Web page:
Homology-directed repair protects the replicating genome from metabolic assaults

Kumar Somyajit, Julian Spies, Fabian Coscia, Ufuk Kirik, Maj-Britt Rask, Ji-Hoon Lee, Kai John Neelsen, Andreas Mund, Lars Juhl Jensen, Tanya T. Paull, Matthias Mann, Jiri Lukas

Research output: Contribution to journalJournal articleResearchpeer-review


Homology-directed repair (HDR) safeguards DNA integrity under various forms of stress, but how HDR protects replicating genomes under extensive metabolic alterations remains unclear. Here, we report that besides stalling replication forks, inhibition of ribonucleotide reductase (RNR) triggers metabolic imbalance manifested by the accumulation of increased reactive oxygen species (ROS) in cell nuclei. This leads to a redox-sensitive activation of the ATM kinase followed by phosphorylation of the MRE11 nuclease, which in HDR-deficient settings degrades stalled replication forks. Intriguingly, nascent DNA degradation by the ROS-ATM-MRE11 cascade is also triggered by hypoxia, which elevates signaling-competent ROS and attenuates functional HDR without arresting replication forks. Under these conditions, MRE11 degrades daughter-strand DNA gaps, which accumulate behind active replisomes and attract error-prone DNA polymerases to escalate mutation rates. Thus, HDR safeguards replicating genomes against metabolic assaults by restraining mutagenic repair at aberrantly processed nascent DNA. These findings have implications for cancer evolution and tumor therapy.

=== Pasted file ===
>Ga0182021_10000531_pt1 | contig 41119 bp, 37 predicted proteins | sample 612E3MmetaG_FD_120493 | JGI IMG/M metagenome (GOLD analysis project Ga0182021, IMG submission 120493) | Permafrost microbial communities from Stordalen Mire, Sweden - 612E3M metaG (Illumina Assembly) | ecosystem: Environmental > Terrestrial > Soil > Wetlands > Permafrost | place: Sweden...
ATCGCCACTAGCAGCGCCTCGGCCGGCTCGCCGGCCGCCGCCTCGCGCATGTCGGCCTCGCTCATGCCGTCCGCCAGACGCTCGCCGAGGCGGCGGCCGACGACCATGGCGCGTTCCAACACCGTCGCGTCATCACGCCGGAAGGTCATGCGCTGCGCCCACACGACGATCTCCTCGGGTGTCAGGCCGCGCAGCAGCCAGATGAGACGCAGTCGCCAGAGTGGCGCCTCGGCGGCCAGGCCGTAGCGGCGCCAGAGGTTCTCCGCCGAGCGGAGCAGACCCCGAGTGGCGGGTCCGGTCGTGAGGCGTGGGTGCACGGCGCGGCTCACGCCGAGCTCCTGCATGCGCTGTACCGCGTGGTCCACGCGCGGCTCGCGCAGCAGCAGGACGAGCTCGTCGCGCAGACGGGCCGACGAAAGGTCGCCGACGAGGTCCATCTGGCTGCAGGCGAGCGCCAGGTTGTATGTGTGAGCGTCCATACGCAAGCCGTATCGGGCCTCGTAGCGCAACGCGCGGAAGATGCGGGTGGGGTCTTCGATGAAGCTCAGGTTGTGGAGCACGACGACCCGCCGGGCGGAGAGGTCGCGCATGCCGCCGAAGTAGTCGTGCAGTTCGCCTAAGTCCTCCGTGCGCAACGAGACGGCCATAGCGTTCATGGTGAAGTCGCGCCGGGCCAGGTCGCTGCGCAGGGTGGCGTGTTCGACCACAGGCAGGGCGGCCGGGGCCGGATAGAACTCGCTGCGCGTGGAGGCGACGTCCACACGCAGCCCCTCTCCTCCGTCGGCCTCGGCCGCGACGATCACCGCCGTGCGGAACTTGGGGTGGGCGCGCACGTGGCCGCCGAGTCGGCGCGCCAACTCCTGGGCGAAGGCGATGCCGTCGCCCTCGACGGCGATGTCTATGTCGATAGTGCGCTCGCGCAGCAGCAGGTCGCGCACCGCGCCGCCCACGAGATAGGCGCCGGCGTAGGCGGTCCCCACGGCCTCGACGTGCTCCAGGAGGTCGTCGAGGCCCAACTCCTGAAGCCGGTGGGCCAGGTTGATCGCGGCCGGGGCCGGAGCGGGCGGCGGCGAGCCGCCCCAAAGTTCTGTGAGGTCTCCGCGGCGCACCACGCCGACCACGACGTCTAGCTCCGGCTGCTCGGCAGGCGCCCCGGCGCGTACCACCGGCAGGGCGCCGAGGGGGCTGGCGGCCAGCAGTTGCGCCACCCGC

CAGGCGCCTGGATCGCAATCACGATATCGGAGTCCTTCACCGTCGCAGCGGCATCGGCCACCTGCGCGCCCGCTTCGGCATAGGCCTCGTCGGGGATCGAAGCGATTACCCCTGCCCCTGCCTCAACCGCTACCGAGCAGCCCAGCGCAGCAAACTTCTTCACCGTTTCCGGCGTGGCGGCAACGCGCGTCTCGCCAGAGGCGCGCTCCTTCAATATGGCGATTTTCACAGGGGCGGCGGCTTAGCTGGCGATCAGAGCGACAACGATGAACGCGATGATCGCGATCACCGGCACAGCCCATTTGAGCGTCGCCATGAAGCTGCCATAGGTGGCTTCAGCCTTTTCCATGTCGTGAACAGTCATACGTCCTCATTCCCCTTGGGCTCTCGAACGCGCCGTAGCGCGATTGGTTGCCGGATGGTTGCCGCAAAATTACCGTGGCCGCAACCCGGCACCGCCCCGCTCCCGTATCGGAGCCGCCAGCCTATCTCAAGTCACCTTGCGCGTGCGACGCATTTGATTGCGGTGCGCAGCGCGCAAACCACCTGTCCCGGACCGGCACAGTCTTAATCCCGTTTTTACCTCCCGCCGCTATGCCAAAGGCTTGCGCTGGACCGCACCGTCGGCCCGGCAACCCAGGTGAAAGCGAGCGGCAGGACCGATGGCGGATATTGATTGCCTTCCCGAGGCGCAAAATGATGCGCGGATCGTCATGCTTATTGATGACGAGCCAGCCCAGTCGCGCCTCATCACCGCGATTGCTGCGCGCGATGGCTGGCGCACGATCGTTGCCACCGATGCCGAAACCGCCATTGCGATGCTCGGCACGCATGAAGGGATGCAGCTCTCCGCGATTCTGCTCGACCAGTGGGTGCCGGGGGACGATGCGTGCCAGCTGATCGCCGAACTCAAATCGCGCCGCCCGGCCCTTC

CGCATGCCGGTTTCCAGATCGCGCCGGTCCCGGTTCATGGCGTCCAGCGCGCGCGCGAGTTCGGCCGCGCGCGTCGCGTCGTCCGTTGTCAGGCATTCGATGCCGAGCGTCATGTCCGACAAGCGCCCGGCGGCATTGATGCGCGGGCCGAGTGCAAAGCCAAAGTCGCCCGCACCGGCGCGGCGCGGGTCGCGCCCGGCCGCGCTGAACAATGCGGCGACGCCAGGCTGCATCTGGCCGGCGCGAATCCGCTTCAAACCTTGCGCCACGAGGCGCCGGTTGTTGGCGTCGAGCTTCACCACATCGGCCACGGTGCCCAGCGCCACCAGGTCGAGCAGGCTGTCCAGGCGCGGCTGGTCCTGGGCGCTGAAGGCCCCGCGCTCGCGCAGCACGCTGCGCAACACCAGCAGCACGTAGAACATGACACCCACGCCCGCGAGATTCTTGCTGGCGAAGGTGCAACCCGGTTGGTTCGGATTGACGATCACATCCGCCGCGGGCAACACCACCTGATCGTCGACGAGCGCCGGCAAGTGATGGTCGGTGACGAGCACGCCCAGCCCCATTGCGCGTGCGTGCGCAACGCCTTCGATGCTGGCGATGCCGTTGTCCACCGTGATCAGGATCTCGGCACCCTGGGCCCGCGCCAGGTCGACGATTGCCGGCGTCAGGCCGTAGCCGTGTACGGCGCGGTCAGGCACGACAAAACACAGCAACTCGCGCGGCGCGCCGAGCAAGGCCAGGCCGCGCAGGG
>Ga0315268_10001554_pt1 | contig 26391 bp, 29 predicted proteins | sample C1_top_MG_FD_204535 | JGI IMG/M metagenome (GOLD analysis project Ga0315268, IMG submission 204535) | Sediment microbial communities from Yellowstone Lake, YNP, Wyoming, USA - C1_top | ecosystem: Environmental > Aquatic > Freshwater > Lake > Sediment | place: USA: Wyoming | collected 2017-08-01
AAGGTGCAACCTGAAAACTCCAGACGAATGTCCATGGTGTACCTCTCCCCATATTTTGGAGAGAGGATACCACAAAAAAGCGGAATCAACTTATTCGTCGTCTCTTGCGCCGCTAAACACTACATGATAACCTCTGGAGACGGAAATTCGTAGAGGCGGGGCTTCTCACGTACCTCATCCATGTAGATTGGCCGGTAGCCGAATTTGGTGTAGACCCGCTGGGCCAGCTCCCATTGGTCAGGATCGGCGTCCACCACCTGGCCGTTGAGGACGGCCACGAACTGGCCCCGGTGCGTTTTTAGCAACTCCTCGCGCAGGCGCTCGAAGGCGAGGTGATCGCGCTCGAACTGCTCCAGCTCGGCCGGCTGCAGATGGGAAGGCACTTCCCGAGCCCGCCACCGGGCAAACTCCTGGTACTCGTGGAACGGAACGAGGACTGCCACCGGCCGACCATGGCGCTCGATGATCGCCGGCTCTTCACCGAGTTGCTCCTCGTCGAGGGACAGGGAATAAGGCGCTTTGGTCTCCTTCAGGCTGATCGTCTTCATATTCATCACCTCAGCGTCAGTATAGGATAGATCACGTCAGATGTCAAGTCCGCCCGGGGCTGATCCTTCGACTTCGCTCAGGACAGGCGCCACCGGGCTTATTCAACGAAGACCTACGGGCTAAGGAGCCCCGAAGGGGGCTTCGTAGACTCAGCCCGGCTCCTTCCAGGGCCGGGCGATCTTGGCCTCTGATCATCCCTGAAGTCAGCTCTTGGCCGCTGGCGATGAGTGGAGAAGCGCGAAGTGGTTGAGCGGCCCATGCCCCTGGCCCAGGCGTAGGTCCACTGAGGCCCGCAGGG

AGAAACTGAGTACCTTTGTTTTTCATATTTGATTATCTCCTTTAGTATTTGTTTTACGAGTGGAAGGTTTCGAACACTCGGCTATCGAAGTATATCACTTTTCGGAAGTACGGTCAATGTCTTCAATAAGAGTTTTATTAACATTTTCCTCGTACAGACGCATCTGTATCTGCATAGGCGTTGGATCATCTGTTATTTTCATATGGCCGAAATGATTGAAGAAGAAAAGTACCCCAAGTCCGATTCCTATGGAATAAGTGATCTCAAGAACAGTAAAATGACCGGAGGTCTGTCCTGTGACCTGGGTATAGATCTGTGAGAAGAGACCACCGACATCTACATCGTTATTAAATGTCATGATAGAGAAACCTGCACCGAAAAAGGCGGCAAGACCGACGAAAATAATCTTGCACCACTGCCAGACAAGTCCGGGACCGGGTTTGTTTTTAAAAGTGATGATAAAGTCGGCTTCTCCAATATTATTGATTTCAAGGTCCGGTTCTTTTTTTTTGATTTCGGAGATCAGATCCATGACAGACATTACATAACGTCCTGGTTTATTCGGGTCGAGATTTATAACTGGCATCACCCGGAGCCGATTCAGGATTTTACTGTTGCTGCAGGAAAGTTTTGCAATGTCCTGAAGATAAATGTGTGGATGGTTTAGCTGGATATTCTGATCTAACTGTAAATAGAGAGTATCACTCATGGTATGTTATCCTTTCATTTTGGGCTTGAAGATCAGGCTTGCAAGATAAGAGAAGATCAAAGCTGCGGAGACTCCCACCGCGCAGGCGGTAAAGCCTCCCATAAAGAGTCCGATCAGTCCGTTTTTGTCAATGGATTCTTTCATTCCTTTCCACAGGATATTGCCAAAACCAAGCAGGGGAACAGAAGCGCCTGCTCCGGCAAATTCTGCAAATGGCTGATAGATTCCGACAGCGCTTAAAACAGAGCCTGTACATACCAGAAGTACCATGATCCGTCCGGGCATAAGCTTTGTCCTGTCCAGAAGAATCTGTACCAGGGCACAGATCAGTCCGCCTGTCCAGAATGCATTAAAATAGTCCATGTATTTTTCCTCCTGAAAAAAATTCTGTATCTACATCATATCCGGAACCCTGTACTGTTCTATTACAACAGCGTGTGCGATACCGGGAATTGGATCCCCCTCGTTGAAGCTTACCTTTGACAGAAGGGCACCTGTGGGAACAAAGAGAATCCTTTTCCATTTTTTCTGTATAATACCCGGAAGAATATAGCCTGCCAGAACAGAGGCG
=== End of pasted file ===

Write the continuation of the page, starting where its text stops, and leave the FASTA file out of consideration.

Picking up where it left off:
Original languageEnglish
JournalDevelopmental Cell
Issue number4
Pages (from-to)461-477.e7
Publication statusPublished - 22. Feb 2021
Externally publishedYes


  • BRCA1/2
  • cancer evolution
  • genome instability
  • homology-directed repair
  • hypoxia
  • nascent DNA degradation
  • reactive oxygen species
  • replication stress
  • ribonucleotide reductase
  • translesion DNA synthesis
  • DNA/metabolism
  • Humans
  • Neoplasms/genetics
  • Cell Hypoxia
  • MRE11 Homologue Protein/metabolism
  • Reactive Oxygen Species/metabolism
  • Recombinational DNA Repair
  • Signal Transduction
  • Mutation/genetics
  • Polymerization
  • DNA Replication
  • Metabolism
  • BRCA2 Protein/deficiency
  • Models, Biological
  • Ataxia Telangiectasia Mutated Proteins/metabolism
  • Cell Line, Tumor
  • Genome, Human


Dive into the research topics of 'Homology-directed repair protects the replicating genome from metabolic assaults'. Together they form a unique fingerprint.

Cite this